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Nuns, Monks Expelled from Huge Community

[WTN-L World Tibet Network News. Published by The Canada Tibet Committee. Issue ID: 01/08/21; August 21, 2001.]

Beijing Tightens Grip on Important Religious Centre.

South China Morning Post
Tuesday, August 21, 2001
BILL KAZER in Shanghai.

Beijing has expelled hundreds, if not thousands, of Tibetan nuns and monks from a remote Buddhist institute and dismantled many of their hillside homes to tighten its grip on an important religious centre.

Tibetan support groups and Chinese residents of a nearby town said the dismantling of homes at Serthar had started in June and many of the residents - once estimated at 6,000 to 7,000 - had been forced to leave.

In a report from its London office, the Tibetan Information Network quoted sources who had recently left the settlement as saying the moves had been made on order from Beijing. The objective was to reduce the size of the community to about 1,000 monks and 400 nuns by October.

The Serthar religious settlement - founded by Khenpo Jigme Phuntsog in 1980 to help revive Buddhist scholarship and meditation - housed the largest concentration of monks and nuns in Tibetan areas and included nearly 1,000 Han Chinese students.

The population is said to have swelled at times of religious festivals and special teachings.

Officials from the town of Serthar, about 15km from the religious settlement also known as Larung Gar, said student registration was under way. "We are registering people who study Buddhism there," an official said, adding it was for security reasons.

Asked about demolitions, another official said he could not discuss the events with outsiders.

But residents said many houses had been dismantled and most of the nuns, estimated at about 3,000 at one point, had been forced to leave. "The nuns left first. Then some of the monks," a resident said.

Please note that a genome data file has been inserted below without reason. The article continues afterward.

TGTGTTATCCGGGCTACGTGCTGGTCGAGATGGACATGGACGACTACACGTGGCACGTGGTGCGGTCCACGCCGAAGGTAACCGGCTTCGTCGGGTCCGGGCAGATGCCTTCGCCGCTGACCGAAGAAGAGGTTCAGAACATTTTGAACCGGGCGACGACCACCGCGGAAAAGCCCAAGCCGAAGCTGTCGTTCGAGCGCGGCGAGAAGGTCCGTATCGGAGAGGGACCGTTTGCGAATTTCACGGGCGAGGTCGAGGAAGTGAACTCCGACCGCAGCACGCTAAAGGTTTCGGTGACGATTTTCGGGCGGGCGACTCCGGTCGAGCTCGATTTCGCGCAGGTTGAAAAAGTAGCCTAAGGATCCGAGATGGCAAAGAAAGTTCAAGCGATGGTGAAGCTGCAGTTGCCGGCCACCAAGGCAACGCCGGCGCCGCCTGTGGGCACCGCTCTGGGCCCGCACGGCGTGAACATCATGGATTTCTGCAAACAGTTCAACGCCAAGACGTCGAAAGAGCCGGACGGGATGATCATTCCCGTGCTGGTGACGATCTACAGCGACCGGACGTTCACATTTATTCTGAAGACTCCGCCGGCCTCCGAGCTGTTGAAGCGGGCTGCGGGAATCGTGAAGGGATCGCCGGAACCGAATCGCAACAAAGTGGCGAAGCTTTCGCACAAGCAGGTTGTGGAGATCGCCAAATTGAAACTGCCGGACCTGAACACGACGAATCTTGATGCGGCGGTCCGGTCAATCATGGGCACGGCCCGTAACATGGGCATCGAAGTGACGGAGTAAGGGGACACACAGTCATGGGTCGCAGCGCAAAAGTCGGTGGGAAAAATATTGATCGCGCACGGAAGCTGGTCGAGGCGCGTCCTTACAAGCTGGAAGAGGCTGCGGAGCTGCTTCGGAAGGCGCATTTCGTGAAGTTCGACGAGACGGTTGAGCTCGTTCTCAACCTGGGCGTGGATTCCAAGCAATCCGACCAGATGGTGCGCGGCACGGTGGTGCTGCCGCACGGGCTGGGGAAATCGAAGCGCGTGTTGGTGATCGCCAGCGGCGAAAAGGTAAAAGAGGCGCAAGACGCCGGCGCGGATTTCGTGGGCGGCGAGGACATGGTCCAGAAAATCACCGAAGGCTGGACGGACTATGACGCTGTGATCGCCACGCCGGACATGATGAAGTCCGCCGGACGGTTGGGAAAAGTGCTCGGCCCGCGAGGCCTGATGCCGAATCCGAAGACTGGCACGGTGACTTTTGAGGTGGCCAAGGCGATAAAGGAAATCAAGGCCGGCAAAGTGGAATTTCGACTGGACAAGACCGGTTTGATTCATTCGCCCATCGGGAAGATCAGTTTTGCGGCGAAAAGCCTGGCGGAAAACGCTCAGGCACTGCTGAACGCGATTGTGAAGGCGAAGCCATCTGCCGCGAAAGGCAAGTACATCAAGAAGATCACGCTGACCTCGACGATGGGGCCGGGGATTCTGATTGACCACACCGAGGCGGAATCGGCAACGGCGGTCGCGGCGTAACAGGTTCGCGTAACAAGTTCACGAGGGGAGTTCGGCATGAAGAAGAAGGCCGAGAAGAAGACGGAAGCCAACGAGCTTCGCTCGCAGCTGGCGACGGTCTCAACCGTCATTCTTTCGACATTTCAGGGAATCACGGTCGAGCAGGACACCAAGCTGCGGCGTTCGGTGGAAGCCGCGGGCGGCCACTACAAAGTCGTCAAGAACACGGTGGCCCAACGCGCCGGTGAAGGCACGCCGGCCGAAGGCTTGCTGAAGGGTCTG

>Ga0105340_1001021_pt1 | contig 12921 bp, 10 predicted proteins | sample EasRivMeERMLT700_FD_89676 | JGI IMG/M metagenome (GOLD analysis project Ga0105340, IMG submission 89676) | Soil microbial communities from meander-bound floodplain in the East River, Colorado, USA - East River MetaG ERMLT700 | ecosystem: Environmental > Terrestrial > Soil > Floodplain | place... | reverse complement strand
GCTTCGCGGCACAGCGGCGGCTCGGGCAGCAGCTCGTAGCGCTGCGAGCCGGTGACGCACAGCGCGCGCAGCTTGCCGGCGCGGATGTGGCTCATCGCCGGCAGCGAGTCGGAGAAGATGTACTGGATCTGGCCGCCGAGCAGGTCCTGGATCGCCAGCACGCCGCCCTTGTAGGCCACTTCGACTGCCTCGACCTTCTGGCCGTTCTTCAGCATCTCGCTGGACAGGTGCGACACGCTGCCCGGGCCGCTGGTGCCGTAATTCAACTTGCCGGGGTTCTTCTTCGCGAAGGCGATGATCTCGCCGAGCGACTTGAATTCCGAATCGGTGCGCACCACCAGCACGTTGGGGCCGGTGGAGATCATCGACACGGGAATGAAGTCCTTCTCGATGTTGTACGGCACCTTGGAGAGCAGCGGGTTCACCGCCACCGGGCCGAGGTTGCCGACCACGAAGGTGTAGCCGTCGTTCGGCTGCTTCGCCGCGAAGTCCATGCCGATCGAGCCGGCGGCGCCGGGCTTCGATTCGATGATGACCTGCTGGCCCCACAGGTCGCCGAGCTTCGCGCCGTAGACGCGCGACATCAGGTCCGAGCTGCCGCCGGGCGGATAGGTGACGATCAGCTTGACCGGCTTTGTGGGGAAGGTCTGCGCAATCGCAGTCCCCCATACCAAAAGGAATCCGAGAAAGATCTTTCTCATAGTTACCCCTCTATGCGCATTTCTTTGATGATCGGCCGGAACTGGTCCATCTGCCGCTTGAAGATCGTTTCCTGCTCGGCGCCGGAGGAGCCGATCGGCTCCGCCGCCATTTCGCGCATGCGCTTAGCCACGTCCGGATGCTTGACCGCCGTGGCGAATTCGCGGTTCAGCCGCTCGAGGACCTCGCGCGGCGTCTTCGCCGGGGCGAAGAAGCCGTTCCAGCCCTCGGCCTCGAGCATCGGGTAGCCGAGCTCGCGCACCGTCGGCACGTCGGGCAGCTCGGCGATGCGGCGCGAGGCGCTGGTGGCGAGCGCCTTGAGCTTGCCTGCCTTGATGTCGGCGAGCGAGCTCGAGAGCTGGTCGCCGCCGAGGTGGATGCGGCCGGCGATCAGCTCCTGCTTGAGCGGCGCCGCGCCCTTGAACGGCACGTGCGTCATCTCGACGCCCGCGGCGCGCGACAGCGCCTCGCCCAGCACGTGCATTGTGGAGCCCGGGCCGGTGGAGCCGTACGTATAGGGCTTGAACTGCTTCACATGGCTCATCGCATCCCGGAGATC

Roads to the settlement were sealed off before officials and armed police moved in to prepare the clearing operation. Previous attempts by the authorities to reduce the numbers of monks and nuns proved difficult to enforce.

Reports also pointed to deaths after long interrogations, but town residents said they were unaware of any fatalities.

The whereabouts of founder Khenpo Jigme Phuntsog, 68, were unclear.

He has been said to be confined to his residence and kept under supervision. He is also said to be in poor health.

The Tibetan Information Network said Khenpo Jigme Phuntsog was believed to have appealed to officials to safeguard religious belief in accordance with China's constitution.

Khenpo Jigme Phuntsog was recognised in his teens as the Reincarnation of Lerab Lingpa (1856-1926), a Nyingma teacher of the 13th Dalai Lama.

He was singled out as a "class enemy" during the Cultural Revolution in the 1960s and 1970s, although he survived by living in remote and isolated areas.

The Tibet Information Network quoted an unnamed Western Buddhist scholar who visited Serthar as saying: "Serthar just isn't a politicised place. It is a place for genuine students of the Dharma and as such attracts scholars from all over China and Tibet."


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